Briefly, the present invention is a process for making silver metal particles from silver salt particles having the same morphology, comprising the steps of: providing precursor silver salt particles selected from the group consisting of silver acetate and silver sulfide having a selected morphology; containing the precursor silver salt particles in a reactor vessel having means for supporting the particles in an air suspension to prevent the agglomeration of said particles; flowing air through the reactor vessel at a flow rate sufficient to suspend the particles in the reactor vessel; heating the suspended precursor silver salt particles simultaneously with the flowing step to a processing temperature and at a heating rate below which physical deterioration of the suspended precursor silver salt particles takes place; and maintaining the suspended precursor silver salt particles at the processing temperature for a period of time sufficient to convert the particles into silver metal particles having the same morphology as the precursor silver salt particles.

One advantage of this invention is that one can begin with a starting material having particles of a preselected shape and be assured that the morphology will remain in the final product. In addition, the yield of final product with preselected morphology is in a quantity sufficient for a number of applications, such as in the ceramic and superconductor areas.

Additional objects, advantages, and novel features of the invention will be set forth in part in the description which follows, and in part will become apparent to those skilled in the art upon examination of the following or may be learned by the practice of the invention. The objects and advantages may be realized and attained by means of the instrumentalities and combinations particularly pointed out herein and in the appended claims.

BRIEF DESCRIPTION OF THE DRAWING

The single figure is a schematic diagram of the system used in the laboratory preparation of the silver metal particles in accordance with the present invention.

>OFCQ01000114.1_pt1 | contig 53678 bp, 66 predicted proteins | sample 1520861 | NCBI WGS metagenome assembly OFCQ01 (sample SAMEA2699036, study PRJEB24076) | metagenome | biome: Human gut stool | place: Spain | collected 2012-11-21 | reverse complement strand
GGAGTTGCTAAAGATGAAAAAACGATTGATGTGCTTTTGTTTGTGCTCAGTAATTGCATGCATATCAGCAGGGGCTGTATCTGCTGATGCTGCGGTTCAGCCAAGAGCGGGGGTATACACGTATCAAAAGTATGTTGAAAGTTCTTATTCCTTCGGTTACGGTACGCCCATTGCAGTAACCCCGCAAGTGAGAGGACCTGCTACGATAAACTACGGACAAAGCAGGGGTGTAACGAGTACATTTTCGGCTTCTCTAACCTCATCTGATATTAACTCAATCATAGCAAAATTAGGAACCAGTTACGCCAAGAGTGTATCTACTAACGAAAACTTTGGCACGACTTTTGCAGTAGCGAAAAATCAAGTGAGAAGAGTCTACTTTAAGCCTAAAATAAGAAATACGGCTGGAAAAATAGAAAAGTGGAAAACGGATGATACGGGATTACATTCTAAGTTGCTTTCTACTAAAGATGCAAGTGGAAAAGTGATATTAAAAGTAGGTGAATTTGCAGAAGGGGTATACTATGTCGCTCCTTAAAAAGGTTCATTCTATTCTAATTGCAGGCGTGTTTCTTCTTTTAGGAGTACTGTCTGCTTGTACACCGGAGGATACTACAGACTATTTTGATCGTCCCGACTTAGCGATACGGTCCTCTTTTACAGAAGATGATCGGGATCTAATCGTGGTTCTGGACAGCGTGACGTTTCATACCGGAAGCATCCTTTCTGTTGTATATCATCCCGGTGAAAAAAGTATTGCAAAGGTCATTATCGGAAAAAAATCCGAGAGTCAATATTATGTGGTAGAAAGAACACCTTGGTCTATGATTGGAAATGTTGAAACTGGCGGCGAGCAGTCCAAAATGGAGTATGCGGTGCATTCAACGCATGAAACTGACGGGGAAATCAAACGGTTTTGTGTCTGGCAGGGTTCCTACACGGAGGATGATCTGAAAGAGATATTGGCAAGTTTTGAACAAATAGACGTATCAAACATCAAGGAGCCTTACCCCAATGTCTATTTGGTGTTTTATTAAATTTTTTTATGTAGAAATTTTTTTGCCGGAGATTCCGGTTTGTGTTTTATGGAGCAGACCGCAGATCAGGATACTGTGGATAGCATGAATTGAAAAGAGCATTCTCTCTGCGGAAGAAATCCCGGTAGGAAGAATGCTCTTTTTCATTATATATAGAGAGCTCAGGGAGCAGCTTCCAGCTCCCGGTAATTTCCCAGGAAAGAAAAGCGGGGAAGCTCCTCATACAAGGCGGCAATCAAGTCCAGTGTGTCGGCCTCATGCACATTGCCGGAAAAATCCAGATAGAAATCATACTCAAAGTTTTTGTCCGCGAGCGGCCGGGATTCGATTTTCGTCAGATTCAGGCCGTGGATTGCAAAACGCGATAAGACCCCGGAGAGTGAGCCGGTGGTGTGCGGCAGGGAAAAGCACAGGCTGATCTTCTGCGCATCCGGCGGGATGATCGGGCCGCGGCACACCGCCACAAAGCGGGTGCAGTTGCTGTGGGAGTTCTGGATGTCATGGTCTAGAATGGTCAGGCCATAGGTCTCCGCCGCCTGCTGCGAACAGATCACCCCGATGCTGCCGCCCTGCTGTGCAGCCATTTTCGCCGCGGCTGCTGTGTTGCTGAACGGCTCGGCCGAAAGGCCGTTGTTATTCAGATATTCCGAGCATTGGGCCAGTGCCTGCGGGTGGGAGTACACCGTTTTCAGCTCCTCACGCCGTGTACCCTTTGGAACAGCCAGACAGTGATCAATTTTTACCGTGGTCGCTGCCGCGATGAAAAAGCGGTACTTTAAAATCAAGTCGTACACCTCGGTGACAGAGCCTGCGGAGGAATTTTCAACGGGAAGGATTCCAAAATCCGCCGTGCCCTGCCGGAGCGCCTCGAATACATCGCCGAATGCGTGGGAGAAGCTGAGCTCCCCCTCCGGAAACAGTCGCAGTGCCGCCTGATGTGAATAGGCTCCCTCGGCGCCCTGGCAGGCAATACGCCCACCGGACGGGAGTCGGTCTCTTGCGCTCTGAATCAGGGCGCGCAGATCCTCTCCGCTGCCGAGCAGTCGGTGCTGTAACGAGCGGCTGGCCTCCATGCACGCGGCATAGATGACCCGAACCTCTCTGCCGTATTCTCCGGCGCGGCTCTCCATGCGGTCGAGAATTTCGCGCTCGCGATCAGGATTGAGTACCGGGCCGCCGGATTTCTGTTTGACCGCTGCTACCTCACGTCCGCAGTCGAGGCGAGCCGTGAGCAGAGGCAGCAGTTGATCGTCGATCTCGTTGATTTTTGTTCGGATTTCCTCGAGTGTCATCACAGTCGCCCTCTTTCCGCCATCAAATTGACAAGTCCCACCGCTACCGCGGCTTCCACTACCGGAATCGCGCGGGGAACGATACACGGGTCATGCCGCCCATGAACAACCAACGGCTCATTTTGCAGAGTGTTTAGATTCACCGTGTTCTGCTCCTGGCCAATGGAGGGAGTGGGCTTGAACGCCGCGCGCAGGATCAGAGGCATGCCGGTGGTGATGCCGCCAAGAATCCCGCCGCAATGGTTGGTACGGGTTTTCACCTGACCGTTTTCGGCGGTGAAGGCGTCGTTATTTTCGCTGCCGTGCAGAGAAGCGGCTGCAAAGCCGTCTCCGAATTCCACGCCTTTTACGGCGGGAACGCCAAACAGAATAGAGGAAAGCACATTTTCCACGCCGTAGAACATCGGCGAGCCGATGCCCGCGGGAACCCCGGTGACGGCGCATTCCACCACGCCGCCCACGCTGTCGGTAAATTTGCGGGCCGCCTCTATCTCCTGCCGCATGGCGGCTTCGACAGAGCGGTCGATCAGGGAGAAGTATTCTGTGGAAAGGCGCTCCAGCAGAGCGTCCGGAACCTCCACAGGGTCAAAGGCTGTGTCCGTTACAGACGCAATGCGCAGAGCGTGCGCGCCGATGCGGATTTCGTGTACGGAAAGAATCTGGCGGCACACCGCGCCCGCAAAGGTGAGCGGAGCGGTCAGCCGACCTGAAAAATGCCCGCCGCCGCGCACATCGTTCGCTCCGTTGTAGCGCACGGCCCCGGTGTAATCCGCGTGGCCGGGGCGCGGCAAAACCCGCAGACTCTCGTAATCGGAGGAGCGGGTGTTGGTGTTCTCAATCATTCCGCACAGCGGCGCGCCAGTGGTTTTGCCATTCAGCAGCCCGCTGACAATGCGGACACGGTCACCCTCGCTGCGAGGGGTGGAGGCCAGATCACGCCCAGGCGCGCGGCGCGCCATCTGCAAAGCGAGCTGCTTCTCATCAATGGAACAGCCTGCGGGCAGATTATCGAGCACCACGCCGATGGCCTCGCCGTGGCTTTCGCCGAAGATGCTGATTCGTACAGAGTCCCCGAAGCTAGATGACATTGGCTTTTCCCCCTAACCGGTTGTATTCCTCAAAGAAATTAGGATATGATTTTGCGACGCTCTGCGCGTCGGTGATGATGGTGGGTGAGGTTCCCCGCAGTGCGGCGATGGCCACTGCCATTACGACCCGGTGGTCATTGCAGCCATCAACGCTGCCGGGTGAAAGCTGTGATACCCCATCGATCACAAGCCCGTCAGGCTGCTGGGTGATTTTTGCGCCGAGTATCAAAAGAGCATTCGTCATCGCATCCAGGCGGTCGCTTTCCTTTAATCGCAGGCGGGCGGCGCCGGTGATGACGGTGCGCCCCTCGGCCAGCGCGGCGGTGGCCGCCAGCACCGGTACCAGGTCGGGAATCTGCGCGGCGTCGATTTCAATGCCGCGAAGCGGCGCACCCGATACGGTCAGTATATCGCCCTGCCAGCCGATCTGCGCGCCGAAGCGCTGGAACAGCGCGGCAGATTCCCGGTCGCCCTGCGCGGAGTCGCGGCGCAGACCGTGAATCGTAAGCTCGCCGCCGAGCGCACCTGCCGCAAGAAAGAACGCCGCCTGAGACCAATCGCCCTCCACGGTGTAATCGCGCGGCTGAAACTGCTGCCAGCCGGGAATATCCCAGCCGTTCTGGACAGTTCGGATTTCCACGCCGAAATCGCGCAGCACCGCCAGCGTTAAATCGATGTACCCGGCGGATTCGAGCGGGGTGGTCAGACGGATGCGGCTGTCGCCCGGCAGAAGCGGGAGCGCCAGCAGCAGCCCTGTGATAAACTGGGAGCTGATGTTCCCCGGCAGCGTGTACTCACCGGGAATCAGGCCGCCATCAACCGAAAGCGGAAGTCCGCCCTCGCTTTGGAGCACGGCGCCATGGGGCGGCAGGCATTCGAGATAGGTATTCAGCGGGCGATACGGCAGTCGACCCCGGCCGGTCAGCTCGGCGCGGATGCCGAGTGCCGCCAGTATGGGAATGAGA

DETAILED DESCRIPTION OF THE PREFERRED EMBODIMENT

Selection of the starting material for the process of the present invention is an important element. The examples disclosed here use filaments as the starting material, however, the shape and size of the starting material may be varied depending on the form that is desired for the product. For example, one may also use particles which are in the shape of spheres, platelets, whiskers, or flakes as the starting material. Because the reaction is topochemical, that is it starts on the surface of the solid, the shape of the particle is not disturbed from the starting material to the final product.

More specifically, the particles used as the starting material in the process of this invention are filaments of silver salts, including, but not limited to, silver acetate and silver sulfide. Filaments of silver acetate, AgAcO, were prepared by adding 300 ml of 0.5M AgNO.sub.3 solution to 1000 ml hot 0.2M sodium acetate, NaAcO, solution while stirring, followed by evaporation of the clear solution to a volume of 600-800 ml. The rate of cooling determined the size of the filaments. Slow cooling on a hot plate produced large filaments, up to 25 mm in length, whereas rapid cooling by immersing the hot solution in a 0.degree. C. bath produced shorter and thinner filaments from about 1 mm to 5 mm in length. The silver acetate filaments were washed with ethanol and dried with air on a glass frit filter. The yield from one crystallization step was about 50% and increased to a total of about 75% by successive cycles of evaporation and crystallization.

Preparation of silver sulfide filaments can be represented by the reaction:

2AgOOC--CH.sub.3 +H.sub.2 S.fwdarw.Ag.sub.2 S+2HOOC--CH.sub.3[ 1]

Silver acetate filaments, ranging in size from about 1 mm to 25 mm, were exposed to hydrogen sulfide gas to produce silver sulfide filaments. At room temperature, it was found that the hydrogen sulfide needed to be diluted with argon (or any other inert gas) to partial pressures of 0.001-0.004 atm to avoid a rapid reaction which is conducive to the strong agglomeration of the silver sulfide filaments (formation of clumps). The resulting silver sulfide filaments were air dried and their size remained essentially the same as the silver acetate filaments.